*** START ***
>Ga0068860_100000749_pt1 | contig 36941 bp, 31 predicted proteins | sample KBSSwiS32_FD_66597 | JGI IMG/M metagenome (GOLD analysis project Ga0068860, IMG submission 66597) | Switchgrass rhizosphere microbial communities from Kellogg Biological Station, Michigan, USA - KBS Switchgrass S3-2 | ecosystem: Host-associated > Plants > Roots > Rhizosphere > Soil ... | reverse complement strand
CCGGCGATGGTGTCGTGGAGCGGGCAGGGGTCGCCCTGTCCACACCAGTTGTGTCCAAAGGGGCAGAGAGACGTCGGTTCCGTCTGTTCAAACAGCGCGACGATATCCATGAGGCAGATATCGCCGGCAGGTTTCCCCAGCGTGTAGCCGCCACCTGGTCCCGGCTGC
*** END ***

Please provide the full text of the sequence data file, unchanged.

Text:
>Ga0068860_100000749_pt1 | contig 36941 bp, 31 predicted proteins | sample KBSSwiS32_FD_66597 | JGI IMG/M metagenome (GOLD analysis project Ga0068860, IMG submission 66597) | Switchgrass rhizosphere microbial communities from Kellogg Biological Station, Michigan, USA - KBS Switchgrass S3-2 | ecosystem: Host-associated > Plants > Roots > Rhizosphere > Soil ... | reverse complement strand
CCGGCGATGGTGTCGTGGAGCGGGCAGGGGTCGCCCTGTCCACACCAGTTGTGTCCAAAGGGGCAGAGAGACGTCGGTTCCGTCTGTTCAAACAGCGCGACGATATCCATGAGGCAGATATCGCCGGCAGGTTTCCCCAGCGTGTAGCCGCCACCTGGTCCCGGCTGC